Jari Lindström (BR), the Minister of Employment, has admitted that the much-berated, so-called activation model for unemployment security is not completely without its problems.
“Its well-meaning objective is to boost employment [and] encourage the unemployed to accept short-term job offers. The problem is […] how you can prove that you have been active,” he wrote in a blog on Puheenvuoro on Thursday.
Lindström highlighted that he himself has noted repeatedly that the impacts of the activation model must be assessed carefully and the model amended if necessary.
The Finnish government’s proposal to punish unemployed job seekers for failure to meet a series of activation criteria has come under heavy criticism from the unemployed and members of the opposition. The proposal would cut the unemployment benefits of job seekers who fail to meet the criteria by 4.65 per cent for a period of 65 days.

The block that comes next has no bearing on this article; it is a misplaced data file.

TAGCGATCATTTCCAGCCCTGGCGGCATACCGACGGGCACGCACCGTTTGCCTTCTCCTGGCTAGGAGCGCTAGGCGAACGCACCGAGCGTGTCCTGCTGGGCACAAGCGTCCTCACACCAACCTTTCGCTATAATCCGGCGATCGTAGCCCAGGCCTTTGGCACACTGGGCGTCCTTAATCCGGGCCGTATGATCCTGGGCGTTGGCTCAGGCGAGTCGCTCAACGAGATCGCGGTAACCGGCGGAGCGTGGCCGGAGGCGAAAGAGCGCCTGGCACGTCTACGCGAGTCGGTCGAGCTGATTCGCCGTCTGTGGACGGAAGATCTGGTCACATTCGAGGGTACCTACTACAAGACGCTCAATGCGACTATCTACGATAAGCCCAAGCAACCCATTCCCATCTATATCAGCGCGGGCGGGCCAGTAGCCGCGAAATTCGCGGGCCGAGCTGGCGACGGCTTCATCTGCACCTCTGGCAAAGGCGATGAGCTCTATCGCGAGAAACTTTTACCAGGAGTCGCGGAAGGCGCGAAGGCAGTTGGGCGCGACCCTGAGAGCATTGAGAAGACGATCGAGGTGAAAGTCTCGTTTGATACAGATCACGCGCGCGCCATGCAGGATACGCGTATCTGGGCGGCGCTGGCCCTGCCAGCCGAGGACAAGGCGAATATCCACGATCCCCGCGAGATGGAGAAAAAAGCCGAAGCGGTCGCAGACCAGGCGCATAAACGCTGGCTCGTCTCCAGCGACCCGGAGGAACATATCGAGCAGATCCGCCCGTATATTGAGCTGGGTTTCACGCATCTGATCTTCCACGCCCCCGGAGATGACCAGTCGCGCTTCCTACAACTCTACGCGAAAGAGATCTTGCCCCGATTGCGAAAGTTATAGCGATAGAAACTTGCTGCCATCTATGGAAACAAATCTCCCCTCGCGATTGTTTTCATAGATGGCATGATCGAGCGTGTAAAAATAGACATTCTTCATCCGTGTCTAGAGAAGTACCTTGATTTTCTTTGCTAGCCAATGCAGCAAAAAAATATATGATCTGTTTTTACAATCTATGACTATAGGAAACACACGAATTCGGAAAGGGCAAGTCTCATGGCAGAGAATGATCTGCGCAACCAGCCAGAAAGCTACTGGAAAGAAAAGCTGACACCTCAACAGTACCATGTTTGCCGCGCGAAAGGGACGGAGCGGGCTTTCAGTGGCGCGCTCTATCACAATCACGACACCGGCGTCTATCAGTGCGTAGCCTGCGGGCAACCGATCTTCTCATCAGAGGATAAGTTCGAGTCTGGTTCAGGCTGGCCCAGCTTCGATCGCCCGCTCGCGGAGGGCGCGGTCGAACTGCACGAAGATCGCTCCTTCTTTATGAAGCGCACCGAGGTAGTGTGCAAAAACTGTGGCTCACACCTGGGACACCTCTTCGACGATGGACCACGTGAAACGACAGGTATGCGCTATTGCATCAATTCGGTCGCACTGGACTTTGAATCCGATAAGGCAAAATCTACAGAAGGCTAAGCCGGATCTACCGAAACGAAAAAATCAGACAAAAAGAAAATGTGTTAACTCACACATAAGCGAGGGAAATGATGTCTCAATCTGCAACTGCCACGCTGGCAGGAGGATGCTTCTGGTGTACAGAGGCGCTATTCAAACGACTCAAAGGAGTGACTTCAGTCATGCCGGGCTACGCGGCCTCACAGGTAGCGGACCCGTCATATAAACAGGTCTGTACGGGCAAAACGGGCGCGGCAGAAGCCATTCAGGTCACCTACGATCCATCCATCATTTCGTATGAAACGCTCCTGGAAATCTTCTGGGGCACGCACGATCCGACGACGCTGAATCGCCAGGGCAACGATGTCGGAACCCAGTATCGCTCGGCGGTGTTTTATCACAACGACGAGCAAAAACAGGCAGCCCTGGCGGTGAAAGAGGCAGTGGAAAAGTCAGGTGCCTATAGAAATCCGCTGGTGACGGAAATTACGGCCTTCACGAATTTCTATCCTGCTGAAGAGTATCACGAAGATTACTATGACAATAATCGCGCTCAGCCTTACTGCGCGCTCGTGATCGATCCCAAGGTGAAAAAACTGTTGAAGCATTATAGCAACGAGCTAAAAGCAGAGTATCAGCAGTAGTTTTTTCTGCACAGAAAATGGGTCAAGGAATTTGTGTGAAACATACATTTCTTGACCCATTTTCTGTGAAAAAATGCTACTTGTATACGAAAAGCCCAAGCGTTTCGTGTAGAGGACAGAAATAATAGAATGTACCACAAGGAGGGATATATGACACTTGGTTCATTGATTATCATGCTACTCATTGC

The criteria prescribe that job seekers must spend a pre-determined period of time in employment, self-employment or participating in activities that promote their employment prospects.
Critics of the activation model have argued that it is unreasonable to punish job seekers if their efforts to find employment fail to bear fruit.
“I recognise that many have condemned [the activation model], but if we don’t succeed in helping people join the ranks of the employed, I think also that’ll be condemned by many,” replied Lindström.
Aleksi Teivainen – HT
Photo: Martti Kainulainen – Lehtikuva
Source: Uusi Suomi